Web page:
Monthly Archives: May 2007

Samba and windows

If you’ve got long usernames or usernames with spaces in you will want to look up the username map function of samba. This allows you to provide a file that maps long or complicated usernames to the ones on the box.

More information is available in the O’Reilly Using Samba book.

Getting a job as a programmer straight out of Uni

If you’re looking for a job as a programmer, software developer or whatever you want to call it there is one thing you ought to make sure you are ready to do at the interview. Program. It shouldn’t come as a suprise; you might be asked back for a second technical interview or you might get asked technical questions in the first interview but you will need to.

The type of questions asked are usually simple ones with very small dependencies. I favour simple text parsing questions myself. Some people favour date processing. You aren’t really likely to be asked to download an RSS feed and print the authors of the articles. With all the libraries out there these days this sort of thing shouldn’t take much code but it does require familiarity wiht the right libraries. It’s far easier to ask a question that just makes use of the core language and a few simple functions if necessary.

When I am asking an interview question I am looking for a few things,

  • can they write code?
  • can they deal with changes to the specification, or correcting their assumptions

I’m not massively interested in whether what they’ve written would compile as is. I am not worried about bugs, just that they can code and that I can communicate what I need coded to them.

I don’t even worry about the language that the code is being written in too much. The only reason that that would count against a candidate is if they had said they were good at a language and then could not present a decent example written in the language.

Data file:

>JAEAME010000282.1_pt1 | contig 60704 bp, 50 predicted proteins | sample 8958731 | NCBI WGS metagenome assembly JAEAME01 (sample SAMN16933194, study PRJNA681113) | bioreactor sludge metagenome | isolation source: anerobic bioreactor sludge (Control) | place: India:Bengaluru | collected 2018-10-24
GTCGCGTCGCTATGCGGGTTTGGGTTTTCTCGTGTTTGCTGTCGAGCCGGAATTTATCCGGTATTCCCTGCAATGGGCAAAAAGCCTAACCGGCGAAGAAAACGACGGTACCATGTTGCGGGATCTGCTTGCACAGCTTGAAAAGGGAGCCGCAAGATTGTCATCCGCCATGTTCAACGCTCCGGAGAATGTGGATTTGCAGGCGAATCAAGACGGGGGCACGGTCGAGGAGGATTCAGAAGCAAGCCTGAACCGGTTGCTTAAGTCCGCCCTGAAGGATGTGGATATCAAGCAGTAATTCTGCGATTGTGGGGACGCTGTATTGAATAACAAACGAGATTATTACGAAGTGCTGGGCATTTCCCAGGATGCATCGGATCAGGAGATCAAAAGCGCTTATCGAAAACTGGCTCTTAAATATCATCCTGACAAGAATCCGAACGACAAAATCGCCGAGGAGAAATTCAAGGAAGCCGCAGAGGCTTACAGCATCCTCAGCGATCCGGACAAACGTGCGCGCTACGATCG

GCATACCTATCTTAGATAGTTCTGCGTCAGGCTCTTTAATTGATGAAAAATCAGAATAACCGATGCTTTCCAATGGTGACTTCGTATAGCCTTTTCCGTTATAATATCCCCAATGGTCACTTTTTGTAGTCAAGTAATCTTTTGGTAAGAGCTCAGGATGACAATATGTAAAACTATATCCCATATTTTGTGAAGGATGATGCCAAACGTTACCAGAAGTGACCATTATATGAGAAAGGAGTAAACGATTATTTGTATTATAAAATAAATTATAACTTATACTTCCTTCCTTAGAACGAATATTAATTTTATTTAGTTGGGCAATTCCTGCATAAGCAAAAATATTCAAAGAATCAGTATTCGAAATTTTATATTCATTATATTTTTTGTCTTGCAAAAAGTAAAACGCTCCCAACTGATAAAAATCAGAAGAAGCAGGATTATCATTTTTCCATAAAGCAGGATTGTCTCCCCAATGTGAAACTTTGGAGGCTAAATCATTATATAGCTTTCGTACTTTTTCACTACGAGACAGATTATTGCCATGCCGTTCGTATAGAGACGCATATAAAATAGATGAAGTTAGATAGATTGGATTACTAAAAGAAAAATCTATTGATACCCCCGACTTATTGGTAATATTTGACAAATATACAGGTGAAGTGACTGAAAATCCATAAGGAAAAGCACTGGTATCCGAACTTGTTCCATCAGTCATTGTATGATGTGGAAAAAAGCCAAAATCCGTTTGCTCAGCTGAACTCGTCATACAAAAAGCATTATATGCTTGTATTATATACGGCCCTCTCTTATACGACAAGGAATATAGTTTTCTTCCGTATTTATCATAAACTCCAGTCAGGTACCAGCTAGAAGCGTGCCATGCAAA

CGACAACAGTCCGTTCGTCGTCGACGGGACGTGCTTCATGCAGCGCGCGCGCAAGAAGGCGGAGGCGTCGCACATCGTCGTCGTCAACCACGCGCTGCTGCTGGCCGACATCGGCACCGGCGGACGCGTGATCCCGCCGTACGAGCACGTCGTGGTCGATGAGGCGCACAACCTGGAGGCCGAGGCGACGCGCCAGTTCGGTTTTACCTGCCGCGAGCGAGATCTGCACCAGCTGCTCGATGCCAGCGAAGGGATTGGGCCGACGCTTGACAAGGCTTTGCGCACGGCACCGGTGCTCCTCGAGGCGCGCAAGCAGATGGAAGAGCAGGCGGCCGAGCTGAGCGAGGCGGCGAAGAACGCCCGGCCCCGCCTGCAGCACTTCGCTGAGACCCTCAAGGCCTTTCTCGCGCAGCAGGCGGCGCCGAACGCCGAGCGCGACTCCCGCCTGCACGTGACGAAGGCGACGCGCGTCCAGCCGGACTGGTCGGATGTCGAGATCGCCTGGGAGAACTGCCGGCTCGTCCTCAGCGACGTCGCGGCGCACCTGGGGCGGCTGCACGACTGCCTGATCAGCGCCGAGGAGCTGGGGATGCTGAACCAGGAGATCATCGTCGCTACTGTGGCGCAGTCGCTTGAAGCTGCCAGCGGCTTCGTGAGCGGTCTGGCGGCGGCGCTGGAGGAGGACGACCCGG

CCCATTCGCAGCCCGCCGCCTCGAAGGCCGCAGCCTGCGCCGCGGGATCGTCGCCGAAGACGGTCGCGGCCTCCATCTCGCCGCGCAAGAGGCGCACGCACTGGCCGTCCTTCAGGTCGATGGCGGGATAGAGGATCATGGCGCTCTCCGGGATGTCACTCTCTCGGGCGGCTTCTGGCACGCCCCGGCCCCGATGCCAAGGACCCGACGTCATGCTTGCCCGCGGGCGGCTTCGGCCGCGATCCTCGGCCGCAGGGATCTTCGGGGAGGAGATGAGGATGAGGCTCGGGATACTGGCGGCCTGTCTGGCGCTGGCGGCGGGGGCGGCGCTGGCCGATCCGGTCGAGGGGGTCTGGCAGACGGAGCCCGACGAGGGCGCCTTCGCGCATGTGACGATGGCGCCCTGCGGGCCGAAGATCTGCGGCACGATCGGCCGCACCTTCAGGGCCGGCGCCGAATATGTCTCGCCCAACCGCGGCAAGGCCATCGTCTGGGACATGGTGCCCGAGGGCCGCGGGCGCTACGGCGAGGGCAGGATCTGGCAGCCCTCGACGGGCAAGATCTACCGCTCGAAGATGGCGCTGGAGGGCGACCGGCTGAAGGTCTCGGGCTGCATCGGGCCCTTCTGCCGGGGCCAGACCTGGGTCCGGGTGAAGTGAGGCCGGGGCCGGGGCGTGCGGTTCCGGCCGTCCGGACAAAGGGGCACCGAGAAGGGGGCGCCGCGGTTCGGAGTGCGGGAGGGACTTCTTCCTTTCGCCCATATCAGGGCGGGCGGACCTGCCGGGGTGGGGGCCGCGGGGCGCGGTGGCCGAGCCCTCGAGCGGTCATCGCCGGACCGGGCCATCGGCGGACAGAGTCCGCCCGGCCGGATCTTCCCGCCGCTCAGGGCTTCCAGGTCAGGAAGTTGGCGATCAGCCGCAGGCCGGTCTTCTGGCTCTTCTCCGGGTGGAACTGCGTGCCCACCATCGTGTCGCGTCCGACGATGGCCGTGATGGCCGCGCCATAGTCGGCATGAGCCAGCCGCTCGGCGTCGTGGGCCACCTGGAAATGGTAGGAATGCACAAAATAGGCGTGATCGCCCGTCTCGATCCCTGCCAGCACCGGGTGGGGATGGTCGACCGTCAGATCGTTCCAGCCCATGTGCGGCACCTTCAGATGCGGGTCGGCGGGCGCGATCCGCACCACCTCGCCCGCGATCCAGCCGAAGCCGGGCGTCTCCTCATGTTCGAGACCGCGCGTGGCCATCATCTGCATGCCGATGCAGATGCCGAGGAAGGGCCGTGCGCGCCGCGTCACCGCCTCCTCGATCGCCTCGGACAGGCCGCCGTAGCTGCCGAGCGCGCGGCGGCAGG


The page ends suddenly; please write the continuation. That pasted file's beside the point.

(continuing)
Some people start with some sort of code example to explain then move onto getting you to write your own code. I favour starting with a blank sheet and asking for some code. It tends to seperate those who are rusty from those who are practiced.

There are plenty of other things that I look for in an interview but the most common thing that’s a show stopper is this. It’s not a local problem either, as you can see from this article

One other thing to note is that being asked lots of different questions that you don’t know the answer to doesn’t necessarily mean that the interviewer hates you. When I am in an interview I am normally looking to give a candidate a chance to prove themselves. I don’t want to miss a really good candidate. If they are having difficulty demonstrating their technical ability to me I will ask as many different questions as possible in order to hopefully find an area that they are knowledgeable about and give them a chance to shine. It’s like school examiners, they normally want to give you the marks, you just have to show them something worthwhile.

Getting textpattern to do the cool section/name linking style

I started to get the scary notion that I have a basic understanding of Apache configuration when I figured out why my textpattern url’s didn’t work.

The way that these url’s work without there being underlying files is by using mod_rewrite. If you’ve dropped your site into the standard /var/www directory and wondered why it doesn’t work despite the .htaccess looking correct and the module being loaded take a look at the overall site configuration. By default /var/www has an AllowOveride None statement on all my installations so far.

To fix it either create a new config for the directory that the textpattern is running in or change that to allow the override.

Vim settings for whitespace

Indentation and whitespace alone can spawn whole religious wars with programmers. Some programs however have specific requirements or very strong ‘recomendations’ when it comes to tabs and whitespace so you may need to deal with both tabs and spaces for tabs.

Makefiles require tab characters as part of their syntax. Python strongly recommends you use spaces instead of tabs. In order to make sure that vim does the right thing when you edit these files you can add these commands to you .vimrc file,

autocmd FileType make set noexpandtab shiftwidth=8
autocmd FileType python set expandtab

This is in addition to your standard settings like autoindent,

set autoindent
set tabstop=4
set shiftwidth=4
set softtabstop=4

Detecting hackers in your webmail

I wish I thought of this one. It’s not perfect and may take some work to get right but Jeremiah Grossman’s post on detecting a hacker in your account is a pretty neat idea.

You know you’re a geek when…

You get excited by classes like FileInfo. The FileInfo class in the .net framework appears to solve most of those annoying filename/path handling problems that always used to involve plenty of string manipulation and lots of dodgy assumptions.